NCEAI seeks to increase participation of women and other underrepresented inventors
Hedy Lamarr would have been a strong proponent for The National Council for Expanding American Innovation.
In 1942, the iconic actress received a patent from the then-National Inventors Council for co-inventing a radio signaling device that changed radio frequencies to keep enemies from decoding messages. She figured the device could help in the World War II effort.
But the U.S. Navy originally wasn’t interested, urging her to use her good looks for fundraising. Although the invention later was used by the United States during the Cuban Missile Crisis and spawned the multi-billion-dollar WiFi, GPS, and Bluetooth industries, her patent expired before the military and scientific communities realized her contributions.
The National Council for Expanding American Innovation (NCEAI) seeks to change that. Its mission is to help the United States Patent and Trademark Office develop a comprehensive national strategy to increase participation in our innovation ecosystem by encouraging, empowering, and supporting all future innovators. That includes women and other underrepresented groups.
The NCEAI originated as a new initiative in the USPTO’s SUCCESS Act report to Congress in 2019, which found that women and minorities are underrepresented as inventors named on U.S.-granted patents. The report encouraged the creation of a high-level council of industry, academic, and government leaders who would help develop the strategy to increase participation of underrepresented groups in innovation.
What resulted was an all-star cast of influential players in the innovation arena—featuring Andrei Iancu, under secretary of commerce for intellectual property and director of the USPTO; Wilbur Ross, secretary, U.S. Department of Commerce; and respected leaders from groups including academia, industry, intellectual property associations, nonprofit organizations, independent inventors, venture capitalists and small businesses.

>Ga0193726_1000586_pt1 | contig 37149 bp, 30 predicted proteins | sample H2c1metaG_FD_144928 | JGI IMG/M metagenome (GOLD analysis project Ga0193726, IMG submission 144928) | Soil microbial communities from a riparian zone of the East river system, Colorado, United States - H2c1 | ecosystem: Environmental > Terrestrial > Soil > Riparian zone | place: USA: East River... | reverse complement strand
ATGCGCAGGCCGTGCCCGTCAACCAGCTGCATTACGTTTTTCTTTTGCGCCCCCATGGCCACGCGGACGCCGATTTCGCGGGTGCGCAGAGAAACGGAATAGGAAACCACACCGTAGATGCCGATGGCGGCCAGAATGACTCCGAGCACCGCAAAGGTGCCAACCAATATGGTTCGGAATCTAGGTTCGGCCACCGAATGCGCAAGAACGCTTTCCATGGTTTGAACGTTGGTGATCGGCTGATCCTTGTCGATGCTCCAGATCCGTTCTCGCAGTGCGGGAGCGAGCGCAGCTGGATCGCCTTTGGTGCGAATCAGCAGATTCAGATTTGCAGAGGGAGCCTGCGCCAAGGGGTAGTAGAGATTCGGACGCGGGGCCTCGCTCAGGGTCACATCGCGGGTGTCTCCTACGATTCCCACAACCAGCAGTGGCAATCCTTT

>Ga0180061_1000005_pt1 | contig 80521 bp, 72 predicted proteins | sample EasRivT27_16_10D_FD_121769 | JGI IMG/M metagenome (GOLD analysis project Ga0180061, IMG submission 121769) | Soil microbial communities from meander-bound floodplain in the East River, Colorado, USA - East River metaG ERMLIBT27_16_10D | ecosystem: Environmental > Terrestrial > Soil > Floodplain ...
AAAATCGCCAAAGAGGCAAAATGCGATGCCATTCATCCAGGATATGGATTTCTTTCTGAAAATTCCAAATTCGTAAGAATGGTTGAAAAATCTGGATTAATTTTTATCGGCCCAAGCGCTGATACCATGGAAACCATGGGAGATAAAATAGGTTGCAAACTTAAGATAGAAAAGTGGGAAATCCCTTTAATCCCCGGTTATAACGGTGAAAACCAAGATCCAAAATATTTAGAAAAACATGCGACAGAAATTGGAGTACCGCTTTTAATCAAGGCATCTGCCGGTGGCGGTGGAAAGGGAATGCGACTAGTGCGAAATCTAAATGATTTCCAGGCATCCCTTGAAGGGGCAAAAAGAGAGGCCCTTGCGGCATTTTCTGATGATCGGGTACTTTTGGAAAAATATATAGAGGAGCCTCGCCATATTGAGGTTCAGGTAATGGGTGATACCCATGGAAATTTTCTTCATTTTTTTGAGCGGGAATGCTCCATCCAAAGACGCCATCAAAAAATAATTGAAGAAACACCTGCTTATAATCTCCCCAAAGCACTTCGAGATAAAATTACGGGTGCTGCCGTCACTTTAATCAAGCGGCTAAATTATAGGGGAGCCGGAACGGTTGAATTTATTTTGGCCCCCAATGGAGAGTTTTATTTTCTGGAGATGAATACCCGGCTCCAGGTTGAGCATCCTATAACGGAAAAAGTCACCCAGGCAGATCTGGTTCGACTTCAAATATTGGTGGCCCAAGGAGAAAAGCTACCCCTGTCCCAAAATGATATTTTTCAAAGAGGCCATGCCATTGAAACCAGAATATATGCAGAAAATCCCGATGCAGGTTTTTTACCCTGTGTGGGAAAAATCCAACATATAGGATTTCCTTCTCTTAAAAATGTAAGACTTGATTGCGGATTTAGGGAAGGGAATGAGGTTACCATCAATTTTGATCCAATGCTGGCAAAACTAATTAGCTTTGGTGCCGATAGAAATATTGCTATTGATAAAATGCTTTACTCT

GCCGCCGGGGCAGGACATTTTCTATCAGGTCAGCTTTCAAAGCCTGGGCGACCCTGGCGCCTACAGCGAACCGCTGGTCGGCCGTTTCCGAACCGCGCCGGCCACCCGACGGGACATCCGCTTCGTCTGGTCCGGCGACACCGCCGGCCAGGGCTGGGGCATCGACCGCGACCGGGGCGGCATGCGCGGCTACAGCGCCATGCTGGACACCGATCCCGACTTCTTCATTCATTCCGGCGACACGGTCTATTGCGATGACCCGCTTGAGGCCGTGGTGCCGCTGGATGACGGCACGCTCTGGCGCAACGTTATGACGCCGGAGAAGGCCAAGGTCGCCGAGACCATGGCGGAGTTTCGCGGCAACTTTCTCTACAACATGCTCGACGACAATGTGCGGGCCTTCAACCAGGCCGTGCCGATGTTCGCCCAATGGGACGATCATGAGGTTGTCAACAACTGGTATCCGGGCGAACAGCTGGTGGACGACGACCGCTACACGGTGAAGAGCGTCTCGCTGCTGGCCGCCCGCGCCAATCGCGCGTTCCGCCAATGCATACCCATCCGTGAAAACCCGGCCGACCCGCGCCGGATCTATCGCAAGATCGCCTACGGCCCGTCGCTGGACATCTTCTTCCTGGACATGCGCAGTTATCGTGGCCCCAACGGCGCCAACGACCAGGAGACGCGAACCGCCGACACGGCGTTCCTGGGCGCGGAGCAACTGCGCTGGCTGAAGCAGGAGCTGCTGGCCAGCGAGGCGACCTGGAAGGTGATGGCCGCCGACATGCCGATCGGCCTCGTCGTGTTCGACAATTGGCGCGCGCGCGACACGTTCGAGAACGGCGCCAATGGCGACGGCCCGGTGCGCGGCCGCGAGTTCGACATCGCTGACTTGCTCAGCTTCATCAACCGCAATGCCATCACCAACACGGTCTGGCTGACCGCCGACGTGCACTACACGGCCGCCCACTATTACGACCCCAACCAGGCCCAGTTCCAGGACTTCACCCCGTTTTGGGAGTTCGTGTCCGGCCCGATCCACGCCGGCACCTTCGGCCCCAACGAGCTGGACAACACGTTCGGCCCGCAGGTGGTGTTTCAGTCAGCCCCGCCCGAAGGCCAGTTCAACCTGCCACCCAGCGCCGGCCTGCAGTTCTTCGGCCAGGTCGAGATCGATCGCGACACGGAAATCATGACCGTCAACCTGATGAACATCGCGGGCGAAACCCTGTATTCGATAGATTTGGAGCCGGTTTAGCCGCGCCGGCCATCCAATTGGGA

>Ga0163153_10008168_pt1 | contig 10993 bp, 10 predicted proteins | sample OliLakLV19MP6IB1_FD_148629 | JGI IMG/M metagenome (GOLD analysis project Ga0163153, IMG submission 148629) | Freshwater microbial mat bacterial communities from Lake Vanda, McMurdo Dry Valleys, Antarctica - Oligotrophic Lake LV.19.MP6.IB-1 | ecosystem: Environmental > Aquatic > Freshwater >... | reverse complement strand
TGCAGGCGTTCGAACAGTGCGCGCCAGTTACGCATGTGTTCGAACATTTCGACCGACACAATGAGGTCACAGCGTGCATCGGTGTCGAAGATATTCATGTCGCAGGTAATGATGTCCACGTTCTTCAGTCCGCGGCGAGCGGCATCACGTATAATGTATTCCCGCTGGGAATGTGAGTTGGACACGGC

At the NCEAI’s inaugural meeting on Sept. 14, 2020, Director Iancu discussed innovation’s enduring role in the American economy and its way of life since the country’s beginnings.
“It is no coincidence that the only time the word ‘rights’ is mentioned in the Constitution, before the amendments that came later, is with respect to intellectual property rights. This concept was that important to our Founders.
“More than two-and-a-quarter centuries later, however, innovation on the United States is overly concentrated—demographically, economically, and geographically. For example, women account for more than half of our national workforce but only about 13 percent of inventors named on U.S. patents.”
Howard University President Wayne A.I. Frederick specifically cited the numerous contributions of African-American inventors, which he said are “filled with talented notable and lesser known names whose inventions have made life more convenient to our nation and the world.”
Get involved: You don’t have to be an NCEAI member to participate in the quest for more diverse representation among inventors. Share your best practices, lessons learned, and any feedback at [email protected]. Or join the conversation on social media using #ExpandingAmericanInnovation.
NCEAI webpage: uspto.gov/initiatives/expanding-innovation/national-council-expanding-american-innovation?MURL=ExpandingAmericanInnovation. Resources on the webpage include links to SUCCESS Act data, public hearings and written comments.